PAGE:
Equilibrium: A Weed to Pull

by on May 18, 2017 in Economics

Just how pejorative must we be in order to get attention? There are silly things in economics that need to be weeded out, so that something better can emerge. Sometimes I just say the whole thing is a waste of time, after all economics is not simply a body of thought, but it is also a social phenomenon, it has its own language, its own self-referential estimate of quality, its own hierarchy, and its own history that locks it tightly along a specific path.

And, frankly, that path has led it astray.

Take this piece of silliness from one of its greats:

” Just as we measure gravity by its effects in the motion of a pendulum, so we may estimate the equality or inequality of feelings by the decisions of the human mind. The will is our pendulum, and its oscillations are minutely registered in the price lists of the markets. I know not when we shall have a perfect system of statistics, but the want of it is the only insuperable obstacle in the way of making Economics an exact science.” ~ William Stanley Jevons

Well, we do know about Jevon’s ‘perfect system of statistics’. We will never have it. An economy is too complex to fit neatly into any statistics Jevons could imagine. Maybe he was hinting at that when he called the lack of it an ‘insuperable obstacle’.

In any case, the entire search for equilibrium has bedeviled economics long enough. Those mechanical references to nicely oscillating systems slowly swinging away under the influence of gravity are totally inappropriate for something like an economy. Equilibrium is  a nasty weed. It clutters up our garden. It distracts us from reality. Rip it out!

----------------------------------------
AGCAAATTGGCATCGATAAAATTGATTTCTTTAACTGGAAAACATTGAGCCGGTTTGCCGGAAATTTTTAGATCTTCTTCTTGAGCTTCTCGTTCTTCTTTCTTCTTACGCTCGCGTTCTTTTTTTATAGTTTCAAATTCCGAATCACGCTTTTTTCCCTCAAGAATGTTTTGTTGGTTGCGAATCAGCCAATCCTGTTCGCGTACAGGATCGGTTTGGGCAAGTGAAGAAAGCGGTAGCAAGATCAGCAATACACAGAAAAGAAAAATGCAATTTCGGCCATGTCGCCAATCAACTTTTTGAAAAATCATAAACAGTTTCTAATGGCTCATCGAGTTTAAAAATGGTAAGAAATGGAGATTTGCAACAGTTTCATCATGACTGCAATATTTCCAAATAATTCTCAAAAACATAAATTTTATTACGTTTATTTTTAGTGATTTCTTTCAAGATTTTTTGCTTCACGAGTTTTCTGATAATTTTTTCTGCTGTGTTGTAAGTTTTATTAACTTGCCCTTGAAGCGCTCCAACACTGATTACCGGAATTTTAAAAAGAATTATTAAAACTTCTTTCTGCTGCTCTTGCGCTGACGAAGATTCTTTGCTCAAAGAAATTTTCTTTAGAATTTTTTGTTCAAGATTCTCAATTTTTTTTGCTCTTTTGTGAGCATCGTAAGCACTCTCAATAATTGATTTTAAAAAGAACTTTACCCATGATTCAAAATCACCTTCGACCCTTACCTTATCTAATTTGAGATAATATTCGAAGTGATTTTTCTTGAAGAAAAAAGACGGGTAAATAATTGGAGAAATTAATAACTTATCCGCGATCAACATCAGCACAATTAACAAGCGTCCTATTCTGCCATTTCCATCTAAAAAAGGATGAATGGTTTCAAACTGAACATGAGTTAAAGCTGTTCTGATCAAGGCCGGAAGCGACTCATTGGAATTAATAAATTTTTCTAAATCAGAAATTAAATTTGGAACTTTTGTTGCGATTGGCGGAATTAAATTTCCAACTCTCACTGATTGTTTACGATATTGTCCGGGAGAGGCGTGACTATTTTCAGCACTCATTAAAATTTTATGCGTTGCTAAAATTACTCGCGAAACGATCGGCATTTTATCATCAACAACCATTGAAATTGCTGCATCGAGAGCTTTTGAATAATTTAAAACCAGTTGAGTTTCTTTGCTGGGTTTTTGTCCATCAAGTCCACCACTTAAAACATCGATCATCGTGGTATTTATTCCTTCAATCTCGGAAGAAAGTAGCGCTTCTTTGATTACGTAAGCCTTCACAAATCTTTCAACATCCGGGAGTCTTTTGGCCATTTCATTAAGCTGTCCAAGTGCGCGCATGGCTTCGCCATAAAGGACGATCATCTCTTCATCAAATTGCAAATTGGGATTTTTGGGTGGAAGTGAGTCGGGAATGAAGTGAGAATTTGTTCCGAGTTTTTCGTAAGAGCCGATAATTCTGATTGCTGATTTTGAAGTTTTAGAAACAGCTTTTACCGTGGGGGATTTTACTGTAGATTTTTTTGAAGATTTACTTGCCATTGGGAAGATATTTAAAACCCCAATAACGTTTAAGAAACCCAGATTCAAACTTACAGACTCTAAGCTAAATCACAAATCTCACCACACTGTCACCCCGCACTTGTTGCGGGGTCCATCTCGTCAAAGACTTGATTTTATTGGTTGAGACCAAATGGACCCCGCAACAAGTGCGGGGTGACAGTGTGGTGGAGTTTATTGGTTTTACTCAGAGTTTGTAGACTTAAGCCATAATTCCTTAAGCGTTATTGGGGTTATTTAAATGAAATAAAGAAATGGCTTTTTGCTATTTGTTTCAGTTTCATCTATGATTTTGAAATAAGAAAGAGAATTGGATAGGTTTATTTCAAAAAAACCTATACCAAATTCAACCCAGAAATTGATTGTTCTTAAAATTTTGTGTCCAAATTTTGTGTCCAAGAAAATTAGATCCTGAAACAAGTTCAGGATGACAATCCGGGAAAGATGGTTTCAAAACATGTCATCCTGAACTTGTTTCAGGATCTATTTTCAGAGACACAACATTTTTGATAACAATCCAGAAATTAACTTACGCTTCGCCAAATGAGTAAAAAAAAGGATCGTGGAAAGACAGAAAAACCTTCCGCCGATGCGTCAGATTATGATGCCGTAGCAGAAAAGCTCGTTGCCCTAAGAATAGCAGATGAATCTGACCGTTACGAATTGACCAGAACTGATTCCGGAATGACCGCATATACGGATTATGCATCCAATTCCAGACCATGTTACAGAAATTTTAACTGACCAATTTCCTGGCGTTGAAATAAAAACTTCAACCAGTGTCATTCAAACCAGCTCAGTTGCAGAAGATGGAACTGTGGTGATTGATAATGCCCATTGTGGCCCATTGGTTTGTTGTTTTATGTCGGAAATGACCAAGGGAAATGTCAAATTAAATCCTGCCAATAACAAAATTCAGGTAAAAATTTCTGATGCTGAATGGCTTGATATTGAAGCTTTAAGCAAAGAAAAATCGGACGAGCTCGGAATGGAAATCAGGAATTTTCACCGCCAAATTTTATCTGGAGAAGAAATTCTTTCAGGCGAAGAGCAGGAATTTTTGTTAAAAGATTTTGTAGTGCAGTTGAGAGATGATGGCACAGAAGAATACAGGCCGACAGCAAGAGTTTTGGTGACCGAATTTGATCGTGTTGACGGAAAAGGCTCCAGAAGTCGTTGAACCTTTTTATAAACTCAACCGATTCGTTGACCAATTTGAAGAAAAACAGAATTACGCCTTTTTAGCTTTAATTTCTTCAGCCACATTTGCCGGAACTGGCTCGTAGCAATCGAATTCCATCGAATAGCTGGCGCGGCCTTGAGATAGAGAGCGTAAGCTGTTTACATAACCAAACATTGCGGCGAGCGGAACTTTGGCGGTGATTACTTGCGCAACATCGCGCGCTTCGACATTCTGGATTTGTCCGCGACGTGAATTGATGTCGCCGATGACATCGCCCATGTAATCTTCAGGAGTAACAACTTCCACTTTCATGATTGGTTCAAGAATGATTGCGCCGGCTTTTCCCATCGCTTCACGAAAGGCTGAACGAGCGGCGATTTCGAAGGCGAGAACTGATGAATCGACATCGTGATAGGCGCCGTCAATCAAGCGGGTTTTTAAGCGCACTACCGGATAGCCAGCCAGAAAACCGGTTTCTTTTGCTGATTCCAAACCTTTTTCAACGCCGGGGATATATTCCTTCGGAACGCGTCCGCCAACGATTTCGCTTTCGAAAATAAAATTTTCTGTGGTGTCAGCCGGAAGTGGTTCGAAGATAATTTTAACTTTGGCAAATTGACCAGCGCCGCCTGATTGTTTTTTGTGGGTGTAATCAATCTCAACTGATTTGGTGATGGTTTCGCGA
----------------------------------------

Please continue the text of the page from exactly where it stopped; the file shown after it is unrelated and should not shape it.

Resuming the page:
As I get older I get steadily more disdainful of the silliness embodied in the notion of equilibrium. It is something economists use to avoid engagement with the complexity of reality. It was a bold and popular idea back in the early days when economists were besotted with physics envy. It is irrelevant and likely to cause delusion in the context of our more modern understanding of reality. It plods along in the intellectual toolkit not because it is useful, but because no one dare say the truth: it is a weed. Rip it out.

If we want to move forward we need to stop using the word and the idea it introduces. Indeed the inclusion of a reference to equilibrium ought to be a disqualifying event for any academic writing on economics henceforth. Except, naturally, when it is included in a history of the subject as an example of something tossed aside as a hindrance to progress.

Besides, innocent though its origins might have been, equilibrium has become an ideological tool. The futility of pushing against the supposed inexorable motion of the free market as it inevitably settles down into equilibrium is the great and powerful argument of those who deny the validity of the government as a positive economic agent. And, since the government is ‘we the people’ acting in concert, equilibrium has become, consequently, an anti-democratic tool. For, if equilibrium is inevitable, we mere mortals have no right to question its ultimate position. Our resistance has no purpose other than to frustrate us and any foolish non-market thoughts we might harbor.

Equilibrium began its illusory life as an illumination of the bright magic of the marketplace. Then it became the dystopian pall behind which the opponents of democracy took cover.

It is a weed. It is toxic. Rip it out.

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